London: Crows are smart enough to learn and use tools -- they fly off roofs or poles as soon as you pretend to aim a gun at them, a study reveals.

Researchers A.H. Taylor, D.M. Elliffe, G.R. Hunt, N.J. Emery and N.S. Clayton from the Universities of Auckland (New Zealand) and Cambridge (UK) have led a study showing that crows can learn to use new types of tools, the journal Public Library of Science reported.

In Aesop's Fables, a thirsty crow dropped stones into a jar with little water until the level was within the bird's reach. The crows then preferred to drop large rocks rather than small rocks into the jar to get faster results.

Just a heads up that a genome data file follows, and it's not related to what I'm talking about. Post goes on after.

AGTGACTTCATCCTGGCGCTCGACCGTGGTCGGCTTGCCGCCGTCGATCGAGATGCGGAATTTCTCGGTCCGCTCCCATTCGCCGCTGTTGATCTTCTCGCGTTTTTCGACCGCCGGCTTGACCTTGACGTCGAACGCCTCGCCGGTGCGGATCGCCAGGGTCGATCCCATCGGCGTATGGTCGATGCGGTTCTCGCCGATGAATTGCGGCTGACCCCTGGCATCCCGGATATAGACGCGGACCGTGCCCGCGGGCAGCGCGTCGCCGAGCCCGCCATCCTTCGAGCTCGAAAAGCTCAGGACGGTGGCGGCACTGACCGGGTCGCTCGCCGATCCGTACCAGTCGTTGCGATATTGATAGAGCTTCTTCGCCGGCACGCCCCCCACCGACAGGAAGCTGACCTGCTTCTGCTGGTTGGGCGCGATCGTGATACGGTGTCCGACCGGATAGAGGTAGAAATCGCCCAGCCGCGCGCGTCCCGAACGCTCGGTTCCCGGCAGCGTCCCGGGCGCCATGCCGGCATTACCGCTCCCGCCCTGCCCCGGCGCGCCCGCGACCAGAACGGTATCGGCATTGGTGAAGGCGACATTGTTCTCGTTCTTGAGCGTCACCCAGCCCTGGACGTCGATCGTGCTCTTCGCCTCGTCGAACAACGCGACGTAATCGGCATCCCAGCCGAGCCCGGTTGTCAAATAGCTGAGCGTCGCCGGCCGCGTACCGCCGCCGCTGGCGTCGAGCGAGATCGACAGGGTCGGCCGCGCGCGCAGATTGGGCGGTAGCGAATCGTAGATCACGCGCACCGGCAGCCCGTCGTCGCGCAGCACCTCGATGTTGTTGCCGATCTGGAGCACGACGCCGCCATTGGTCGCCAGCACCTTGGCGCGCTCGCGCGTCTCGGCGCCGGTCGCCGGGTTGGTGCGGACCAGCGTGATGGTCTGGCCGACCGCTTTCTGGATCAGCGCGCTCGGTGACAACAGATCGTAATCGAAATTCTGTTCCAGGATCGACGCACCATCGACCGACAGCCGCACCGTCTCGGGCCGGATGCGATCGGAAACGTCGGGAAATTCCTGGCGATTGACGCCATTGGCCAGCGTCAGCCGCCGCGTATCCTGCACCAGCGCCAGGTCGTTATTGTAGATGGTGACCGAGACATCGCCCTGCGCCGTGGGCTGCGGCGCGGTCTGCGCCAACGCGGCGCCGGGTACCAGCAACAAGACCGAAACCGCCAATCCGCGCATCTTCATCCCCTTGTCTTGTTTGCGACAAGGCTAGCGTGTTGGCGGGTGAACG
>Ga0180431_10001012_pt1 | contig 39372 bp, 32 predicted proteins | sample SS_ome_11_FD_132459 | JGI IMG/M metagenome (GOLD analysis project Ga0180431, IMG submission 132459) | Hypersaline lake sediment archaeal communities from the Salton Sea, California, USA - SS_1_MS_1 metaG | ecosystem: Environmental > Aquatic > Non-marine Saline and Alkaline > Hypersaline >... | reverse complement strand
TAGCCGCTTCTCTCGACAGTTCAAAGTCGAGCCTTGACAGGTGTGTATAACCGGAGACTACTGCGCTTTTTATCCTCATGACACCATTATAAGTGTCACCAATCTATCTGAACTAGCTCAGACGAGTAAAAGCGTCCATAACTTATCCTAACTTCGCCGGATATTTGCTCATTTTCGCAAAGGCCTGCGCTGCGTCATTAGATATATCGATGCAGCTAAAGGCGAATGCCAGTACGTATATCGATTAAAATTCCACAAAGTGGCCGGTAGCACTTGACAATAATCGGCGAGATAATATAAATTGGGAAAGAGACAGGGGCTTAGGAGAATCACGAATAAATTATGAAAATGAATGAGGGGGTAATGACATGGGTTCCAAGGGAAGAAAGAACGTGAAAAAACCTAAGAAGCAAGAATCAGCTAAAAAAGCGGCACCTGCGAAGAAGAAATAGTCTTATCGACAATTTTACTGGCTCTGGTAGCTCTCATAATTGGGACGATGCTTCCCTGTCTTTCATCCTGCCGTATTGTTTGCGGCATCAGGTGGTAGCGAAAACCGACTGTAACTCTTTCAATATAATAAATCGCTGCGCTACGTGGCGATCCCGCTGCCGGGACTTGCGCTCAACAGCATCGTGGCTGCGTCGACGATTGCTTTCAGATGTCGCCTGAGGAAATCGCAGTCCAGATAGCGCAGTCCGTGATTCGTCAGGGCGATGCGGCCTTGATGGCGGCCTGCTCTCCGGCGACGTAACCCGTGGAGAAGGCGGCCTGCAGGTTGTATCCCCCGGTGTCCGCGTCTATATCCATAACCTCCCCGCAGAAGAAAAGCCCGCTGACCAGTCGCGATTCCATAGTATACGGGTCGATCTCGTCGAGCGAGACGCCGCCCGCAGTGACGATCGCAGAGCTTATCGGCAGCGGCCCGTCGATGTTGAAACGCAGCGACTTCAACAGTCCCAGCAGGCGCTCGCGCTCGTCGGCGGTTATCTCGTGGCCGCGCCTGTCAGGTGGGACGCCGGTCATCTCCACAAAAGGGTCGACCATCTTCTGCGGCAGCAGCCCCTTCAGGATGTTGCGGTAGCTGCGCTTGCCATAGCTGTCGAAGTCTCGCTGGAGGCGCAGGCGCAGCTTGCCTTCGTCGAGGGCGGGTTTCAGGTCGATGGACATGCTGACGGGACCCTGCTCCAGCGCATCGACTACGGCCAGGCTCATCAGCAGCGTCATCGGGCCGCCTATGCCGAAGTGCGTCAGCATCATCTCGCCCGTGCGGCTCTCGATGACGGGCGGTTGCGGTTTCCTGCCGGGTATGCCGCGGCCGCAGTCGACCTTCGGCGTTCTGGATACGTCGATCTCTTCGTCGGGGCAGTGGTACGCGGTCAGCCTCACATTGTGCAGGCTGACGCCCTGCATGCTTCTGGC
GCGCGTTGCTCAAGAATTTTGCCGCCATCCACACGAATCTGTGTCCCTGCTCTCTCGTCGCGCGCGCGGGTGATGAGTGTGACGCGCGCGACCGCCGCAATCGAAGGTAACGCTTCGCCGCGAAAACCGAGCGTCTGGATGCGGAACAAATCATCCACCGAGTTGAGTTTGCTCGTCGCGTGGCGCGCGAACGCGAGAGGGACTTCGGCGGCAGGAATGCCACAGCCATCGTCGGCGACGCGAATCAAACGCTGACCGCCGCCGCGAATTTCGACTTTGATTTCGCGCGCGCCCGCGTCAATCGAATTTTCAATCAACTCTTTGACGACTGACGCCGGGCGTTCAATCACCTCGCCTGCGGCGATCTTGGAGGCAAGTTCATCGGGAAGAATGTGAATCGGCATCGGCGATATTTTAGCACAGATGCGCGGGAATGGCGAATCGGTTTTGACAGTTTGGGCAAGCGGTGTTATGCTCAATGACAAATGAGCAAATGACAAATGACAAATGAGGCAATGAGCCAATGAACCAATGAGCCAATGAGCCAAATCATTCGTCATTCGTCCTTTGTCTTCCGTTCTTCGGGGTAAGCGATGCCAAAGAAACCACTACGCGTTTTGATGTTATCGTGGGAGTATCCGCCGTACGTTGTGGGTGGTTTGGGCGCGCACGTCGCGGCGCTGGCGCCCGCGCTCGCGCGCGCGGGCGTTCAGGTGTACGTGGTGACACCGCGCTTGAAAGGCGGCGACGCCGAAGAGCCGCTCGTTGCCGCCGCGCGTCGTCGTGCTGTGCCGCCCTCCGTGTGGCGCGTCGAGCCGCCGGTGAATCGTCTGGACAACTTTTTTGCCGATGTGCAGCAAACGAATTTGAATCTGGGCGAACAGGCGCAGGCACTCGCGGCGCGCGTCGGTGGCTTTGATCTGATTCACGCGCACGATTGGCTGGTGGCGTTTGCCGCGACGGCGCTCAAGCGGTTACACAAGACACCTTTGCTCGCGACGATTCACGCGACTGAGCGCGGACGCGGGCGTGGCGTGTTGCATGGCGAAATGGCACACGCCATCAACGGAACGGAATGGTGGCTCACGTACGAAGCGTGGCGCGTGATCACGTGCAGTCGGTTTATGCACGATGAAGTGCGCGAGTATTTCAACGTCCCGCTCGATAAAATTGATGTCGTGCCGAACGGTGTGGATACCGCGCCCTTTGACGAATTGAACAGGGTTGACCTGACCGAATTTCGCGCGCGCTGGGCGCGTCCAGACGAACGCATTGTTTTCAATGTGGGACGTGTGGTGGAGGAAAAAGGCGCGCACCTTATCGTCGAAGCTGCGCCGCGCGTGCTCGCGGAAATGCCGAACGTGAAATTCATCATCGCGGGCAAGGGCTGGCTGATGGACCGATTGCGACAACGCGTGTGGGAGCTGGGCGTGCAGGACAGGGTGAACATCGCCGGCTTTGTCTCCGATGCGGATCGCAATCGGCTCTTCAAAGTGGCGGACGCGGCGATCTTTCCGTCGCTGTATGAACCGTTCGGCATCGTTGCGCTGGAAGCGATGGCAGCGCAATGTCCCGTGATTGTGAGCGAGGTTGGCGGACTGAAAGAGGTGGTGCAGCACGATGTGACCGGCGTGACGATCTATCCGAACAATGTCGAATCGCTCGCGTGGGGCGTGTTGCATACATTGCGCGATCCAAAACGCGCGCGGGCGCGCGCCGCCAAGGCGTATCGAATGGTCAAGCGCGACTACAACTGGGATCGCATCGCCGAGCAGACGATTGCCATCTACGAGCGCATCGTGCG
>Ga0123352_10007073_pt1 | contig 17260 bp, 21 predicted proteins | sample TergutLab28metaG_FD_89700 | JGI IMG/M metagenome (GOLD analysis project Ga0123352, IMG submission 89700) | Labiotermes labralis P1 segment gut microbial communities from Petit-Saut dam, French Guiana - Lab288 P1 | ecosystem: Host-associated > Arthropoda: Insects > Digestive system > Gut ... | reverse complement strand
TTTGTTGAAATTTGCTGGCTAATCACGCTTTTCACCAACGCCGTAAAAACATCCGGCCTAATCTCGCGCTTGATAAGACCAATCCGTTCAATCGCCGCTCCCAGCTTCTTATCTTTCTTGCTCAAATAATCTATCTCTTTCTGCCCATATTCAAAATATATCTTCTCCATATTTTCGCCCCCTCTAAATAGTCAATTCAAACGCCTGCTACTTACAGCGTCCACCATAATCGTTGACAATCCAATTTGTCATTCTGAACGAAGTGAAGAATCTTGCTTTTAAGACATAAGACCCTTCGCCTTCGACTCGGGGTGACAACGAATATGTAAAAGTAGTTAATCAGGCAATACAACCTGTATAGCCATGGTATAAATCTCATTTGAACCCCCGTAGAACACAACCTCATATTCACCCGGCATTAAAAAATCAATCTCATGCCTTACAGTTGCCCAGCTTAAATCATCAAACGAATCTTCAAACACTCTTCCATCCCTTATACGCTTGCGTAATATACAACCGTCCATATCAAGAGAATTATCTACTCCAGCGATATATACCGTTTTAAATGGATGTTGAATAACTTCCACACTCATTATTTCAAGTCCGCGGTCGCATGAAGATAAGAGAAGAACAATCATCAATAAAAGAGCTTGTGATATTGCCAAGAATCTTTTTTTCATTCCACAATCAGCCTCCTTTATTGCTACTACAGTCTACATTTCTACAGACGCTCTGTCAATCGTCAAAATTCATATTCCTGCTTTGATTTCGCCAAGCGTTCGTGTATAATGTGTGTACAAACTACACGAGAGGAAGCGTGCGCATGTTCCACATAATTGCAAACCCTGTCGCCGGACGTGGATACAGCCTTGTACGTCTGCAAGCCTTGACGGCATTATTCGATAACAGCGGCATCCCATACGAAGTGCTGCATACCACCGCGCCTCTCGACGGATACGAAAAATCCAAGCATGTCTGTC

Further experiments showed that the crows' performances were not based on simple learning, which suggests that the crows had some understanding of how the task actually worked, according to a statement by the university.

The study co-authors, therefore, concluded that these crows have cognitive mechanisms beyond simple associative learning that are capable of processing information about novel tool types.

(Agencies)